DT-13 combined with TPT promoted pro-apoptotic activity in BGC-823 cells.

Figure 1: DT-13 combined with TPT promoted pro-apoptotic activity in BGC-823 cells. A. The combination inhibitory effects of DT-13 combined with TPT on the survival of GCs (BGC-823, SGC-7901 and HGC-27) were measured by MTT assay after the combined treatment for 72 h. The early apoptosis was assessed by Annexin-V/PI staining in BGC-823 cells B–C. and HGC-27 cells D. after the cells were treated with the combined treatment for 48 h. E. The cleaved PARP protein level was assessed by western blotting analysis in HGC-27 cells. F. JC-1 staining was used to assess the apoptosis induced by the combined treatment in BGC-823 cells. G. The protein levels of apoptosis-related proteins were checked by western blotting analysis in BGC-823 cells.

DT-13 combined with TPT promoted pro-apoptotic activity in BGC-823 cells

To investigate the mechanism of the combined treatment on the survival of the high EGFR-expressing GCs, we measured the effect of the combined treatment on pro-apoptotic activity. As shown, a stronger pro-apoptotic activity was observed in the combination treatment groups after 48 h of treatment compared with the single drug treatment groups (Figures 1B, 1C, Supplementary Figure S2A and Supplementary Figure S2B). A change in the nuclei was also observed after the combination treatment (Supplementary Figure S1D). In contrast, the combination treatment didn’t exert pro-apoptotic activity in HGC-27 cells (low EGFR expression) (Figures 1D, 1E).

Mitochondria release caspase-activating proteins into the cytosol, thereby forming the apoptosome where caspases bind and become activated [23]. To confirm the pro-apoptotic effect of the combination treatment, we measured the ΔΨm in the cells via JC-1 staining and flow cytometry analysis. As shown in Figures 1F and Supplementary Figure S2C, the proportion of cells emitting green fluorescence (apoptosis) in the combination group was significantly higher compared to the single-drug groups. We also measured the levels of proteins involved in the apoptosis pathway. The combination treatment increased the expression of cleaved caspase-3, cleaved caspase-9, cleaved PARP, and Bax and reduced the expression of Bcl-2, ongoing induce apoptosis in the high EGFR-expressing GCs (Figures 1G, Supplementary Figure S2D). These findings clearly showed the mitochondria mediated apoptosis in GCs following treatment with the combination of DT-13 and TPT.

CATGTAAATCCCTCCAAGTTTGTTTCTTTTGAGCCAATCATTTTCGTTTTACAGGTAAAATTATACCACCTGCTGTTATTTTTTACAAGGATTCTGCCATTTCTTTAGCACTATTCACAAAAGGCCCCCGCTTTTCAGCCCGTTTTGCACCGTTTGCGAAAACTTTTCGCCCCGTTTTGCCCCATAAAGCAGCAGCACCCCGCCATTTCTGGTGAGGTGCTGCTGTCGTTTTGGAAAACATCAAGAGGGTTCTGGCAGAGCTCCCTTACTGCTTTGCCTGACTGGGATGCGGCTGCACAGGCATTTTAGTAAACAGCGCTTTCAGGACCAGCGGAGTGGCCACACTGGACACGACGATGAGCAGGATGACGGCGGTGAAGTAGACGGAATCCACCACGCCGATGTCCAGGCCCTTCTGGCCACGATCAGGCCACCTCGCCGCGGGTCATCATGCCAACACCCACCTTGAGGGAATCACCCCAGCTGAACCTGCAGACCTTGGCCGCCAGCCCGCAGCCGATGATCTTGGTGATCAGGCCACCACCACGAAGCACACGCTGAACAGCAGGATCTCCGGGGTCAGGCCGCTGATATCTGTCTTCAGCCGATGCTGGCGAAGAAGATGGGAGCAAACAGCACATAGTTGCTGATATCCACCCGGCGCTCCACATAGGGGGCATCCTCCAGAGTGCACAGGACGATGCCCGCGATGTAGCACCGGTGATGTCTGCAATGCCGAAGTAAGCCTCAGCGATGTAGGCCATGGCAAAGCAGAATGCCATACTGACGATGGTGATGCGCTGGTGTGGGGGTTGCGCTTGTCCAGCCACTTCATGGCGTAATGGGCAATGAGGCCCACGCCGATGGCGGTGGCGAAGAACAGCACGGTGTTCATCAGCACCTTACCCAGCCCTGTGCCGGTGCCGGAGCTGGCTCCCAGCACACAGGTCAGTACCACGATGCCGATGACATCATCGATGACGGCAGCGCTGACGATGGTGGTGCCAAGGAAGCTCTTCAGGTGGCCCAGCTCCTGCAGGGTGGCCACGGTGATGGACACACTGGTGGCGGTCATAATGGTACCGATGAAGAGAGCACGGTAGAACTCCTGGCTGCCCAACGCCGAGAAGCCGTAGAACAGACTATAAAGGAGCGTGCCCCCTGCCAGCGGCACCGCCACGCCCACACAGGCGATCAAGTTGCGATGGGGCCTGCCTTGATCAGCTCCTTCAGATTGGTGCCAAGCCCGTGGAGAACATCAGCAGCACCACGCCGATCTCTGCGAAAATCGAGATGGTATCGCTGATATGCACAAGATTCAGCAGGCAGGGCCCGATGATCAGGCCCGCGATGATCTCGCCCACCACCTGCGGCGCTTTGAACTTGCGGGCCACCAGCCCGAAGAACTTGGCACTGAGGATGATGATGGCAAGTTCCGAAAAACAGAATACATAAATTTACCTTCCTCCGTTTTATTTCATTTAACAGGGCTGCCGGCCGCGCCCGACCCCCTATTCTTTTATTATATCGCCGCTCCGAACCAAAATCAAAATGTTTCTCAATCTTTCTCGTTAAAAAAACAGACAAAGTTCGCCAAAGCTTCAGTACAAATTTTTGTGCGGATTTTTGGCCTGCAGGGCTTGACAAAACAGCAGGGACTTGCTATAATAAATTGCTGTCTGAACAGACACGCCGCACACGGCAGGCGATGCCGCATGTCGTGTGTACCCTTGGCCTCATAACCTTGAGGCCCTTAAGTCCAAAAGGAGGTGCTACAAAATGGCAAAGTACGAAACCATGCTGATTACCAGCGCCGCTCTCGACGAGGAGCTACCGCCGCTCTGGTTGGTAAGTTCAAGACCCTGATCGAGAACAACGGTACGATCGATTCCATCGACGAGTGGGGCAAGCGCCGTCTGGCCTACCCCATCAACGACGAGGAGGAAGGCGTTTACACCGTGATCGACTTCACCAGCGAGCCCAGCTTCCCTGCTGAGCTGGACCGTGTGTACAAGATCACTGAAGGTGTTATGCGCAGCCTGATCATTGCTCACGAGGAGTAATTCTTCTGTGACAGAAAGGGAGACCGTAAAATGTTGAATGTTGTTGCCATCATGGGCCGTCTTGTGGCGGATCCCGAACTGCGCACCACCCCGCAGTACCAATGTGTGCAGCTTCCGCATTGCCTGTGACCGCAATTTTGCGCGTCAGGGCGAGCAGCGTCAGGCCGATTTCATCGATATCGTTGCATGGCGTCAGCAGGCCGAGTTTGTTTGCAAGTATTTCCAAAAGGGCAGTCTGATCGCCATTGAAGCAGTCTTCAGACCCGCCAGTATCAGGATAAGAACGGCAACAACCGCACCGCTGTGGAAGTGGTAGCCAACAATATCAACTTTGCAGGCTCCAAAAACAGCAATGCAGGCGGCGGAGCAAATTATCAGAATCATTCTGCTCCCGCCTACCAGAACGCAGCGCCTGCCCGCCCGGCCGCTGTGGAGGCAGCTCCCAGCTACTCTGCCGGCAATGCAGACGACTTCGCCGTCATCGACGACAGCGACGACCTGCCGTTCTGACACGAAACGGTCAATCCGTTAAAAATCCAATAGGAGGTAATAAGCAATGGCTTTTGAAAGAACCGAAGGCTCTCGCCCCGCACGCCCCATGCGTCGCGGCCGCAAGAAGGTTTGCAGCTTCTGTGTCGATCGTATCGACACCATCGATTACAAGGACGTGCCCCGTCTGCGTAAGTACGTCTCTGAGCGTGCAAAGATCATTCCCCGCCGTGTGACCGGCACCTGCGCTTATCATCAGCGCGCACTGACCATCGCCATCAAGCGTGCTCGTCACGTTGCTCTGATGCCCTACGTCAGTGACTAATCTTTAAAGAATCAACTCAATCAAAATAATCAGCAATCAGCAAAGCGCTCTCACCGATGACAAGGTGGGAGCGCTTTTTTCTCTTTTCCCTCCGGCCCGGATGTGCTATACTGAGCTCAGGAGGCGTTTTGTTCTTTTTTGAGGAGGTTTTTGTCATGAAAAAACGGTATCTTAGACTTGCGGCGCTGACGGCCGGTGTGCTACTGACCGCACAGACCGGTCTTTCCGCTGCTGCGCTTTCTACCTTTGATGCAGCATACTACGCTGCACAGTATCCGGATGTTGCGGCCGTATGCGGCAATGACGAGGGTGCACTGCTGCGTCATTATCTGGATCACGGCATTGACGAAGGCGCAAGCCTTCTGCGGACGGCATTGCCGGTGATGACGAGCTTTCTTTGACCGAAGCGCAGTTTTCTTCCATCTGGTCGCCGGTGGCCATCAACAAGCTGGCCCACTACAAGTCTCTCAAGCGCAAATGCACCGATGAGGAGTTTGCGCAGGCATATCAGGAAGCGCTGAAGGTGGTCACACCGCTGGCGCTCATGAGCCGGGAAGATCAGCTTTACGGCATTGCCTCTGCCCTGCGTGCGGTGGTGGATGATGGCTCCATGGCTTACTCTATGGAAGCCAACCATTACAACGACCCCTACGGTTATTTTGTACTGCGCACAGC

DT-13 combined with TPT down-regulated EGFR and its downstream signalling

Due to the different effects of the combination treatment on GCs with different EGFR levels, we investigated the mechanism underlying the effect of the combination treatment on the EGFR pathway. In BGC-823 and SGC-7901 cells, the combination treatment not only reduced the p-EGFR level but also reduced total EGFR expression (Figures 2A, Supplementary Figure S2E). To confirm the regulation of the combination treatment on the EGFR pathway, we measured the downstream events of EGFR. The combination treatment exhibited a stronger inhibitory effect on Ras/Raf/MEK/ERK1/2 pathway and PI3K level than TPT or DT-13 alone in BGC-823 (Figure 2B) and SGC-7901 cells (Supplementary Figure S2G). In previous studies, the Ras/Raf/MEK/ERK1/2 and PI3K signalling cascades were shown to play critical roles in the transmission of signals from growth factor receptors to regulate gene expression and prevent apoptosis [24, 25]. Our findings indicate that the combined effect of DT-13 and TPT leads to GC apoptosis via EGFR and its downstream signalling.